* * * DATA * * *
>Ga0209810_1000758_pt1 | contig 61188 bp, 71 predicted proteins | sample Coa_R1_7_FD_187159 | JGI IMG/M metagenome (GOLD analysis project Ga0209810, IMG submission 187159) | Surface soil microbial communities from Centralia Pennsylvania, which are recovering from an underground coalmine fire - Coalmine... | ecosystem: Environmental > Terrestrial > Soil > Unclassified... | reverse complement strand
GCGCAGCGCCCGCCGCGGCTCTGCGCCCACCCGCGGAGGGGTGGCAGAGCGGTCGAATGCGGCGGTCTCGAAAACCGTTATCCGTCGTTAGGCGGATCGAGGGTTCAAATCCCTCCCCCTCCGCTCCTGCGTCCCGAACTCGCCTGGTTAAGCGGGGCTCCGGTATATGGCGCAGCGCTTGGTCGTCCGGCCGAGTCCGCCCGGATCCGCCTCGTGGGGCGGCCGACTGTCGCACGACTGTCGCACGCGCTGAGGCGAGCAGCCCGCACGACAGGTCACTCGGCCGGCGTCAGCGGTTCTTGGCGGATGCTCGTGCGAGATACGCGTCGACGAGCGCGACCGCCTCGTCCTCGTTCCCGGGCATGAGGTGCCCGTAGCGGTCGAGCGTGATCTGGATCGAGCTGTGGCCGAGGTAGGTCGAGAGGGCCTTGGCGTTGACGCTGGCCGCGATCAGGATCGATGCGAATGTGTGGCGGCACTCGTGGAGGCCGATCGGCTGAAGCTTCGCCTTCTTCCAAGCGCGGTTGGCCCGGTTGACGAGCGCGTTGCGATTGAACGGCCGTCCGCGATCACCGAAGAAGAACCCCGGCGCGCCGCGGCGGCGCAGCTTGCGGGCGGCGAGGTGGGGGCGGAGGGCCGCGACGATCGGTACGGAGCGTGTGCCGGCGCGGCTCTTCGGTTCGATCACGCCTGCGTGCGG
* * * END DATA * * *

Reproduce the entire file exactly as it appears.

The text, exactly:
>Ga0209810_1000758_pt1 | contig 61188 bp, 71 predicted proteins | sample Coa_R1_7_FD_187159 | JGI IMG/M metagenome (GOLD analysis project Ga0209810, IMG submission 187159) | Surface soil microbial communities from Centralia Pennsylvania, which are recovering from an underground coalmine fire - Coalmine... | ecosystem: Environmental > Terrestrial > Soil > Unclassified... | reverse complement strand
GCGCAGCGCCCGCCGCGGCTCTGCGCCCACCCGCGGAGGGGTGGCAGAGCGGTCGAATGCGGCGGTCTCGAAAACCGTTATCCGTCGTTAGGCGGATCGAGGGTTCAAATCCCTCCCCCTCCGCTCCTGCGTCCCGAACTCGCCTGGTTAAGCGGGGCTCCGGTATATGGCGCAGCGCTTGGTCGTCCGGCCGAGTCCGCCCGGATCCGCCTCGTGGGGCGGCCGACTGTCGCACGACTGTCGCACGCGCTGAGGCGAGCAGCCCGCACGACAGGTCACTCGGCCGGCGTCAGCGGTTCTTGGCGGATGCTCGTGCGAGATACGCGTCGACGAGCGCGACCGCCTCGTCCTCGTTCCCGGGCATGAGGTGCCCGTAGCGGTCGAGCGTGATCTGGATCGAGCTGTGGCCGAGGTAGGTCGAGAGGGCCTTGGCGTTGACGCTGGCCGCGATCAGGATCGATGCGAATGTGTGGCGGCACTCGTGGAGGCCGATCGGCTGAAGCTTCGCCTTCTTCCAAGCGCGGTTGGCCCGGTTGACGAGCGCGTTGCGATTGAACGGCCGTCCGCGATCACCGAAGAAGAACCCCGGCGCGCCGCGGCGGCGCAGCTTGCGGGCGGCGAGGTGGGGGCGGAGGGCCGCGACGATCGGTACGGAGCGTGTGCCGGCGCGGCTCTTCGGTTCGATCACGCCTGCGTGCGG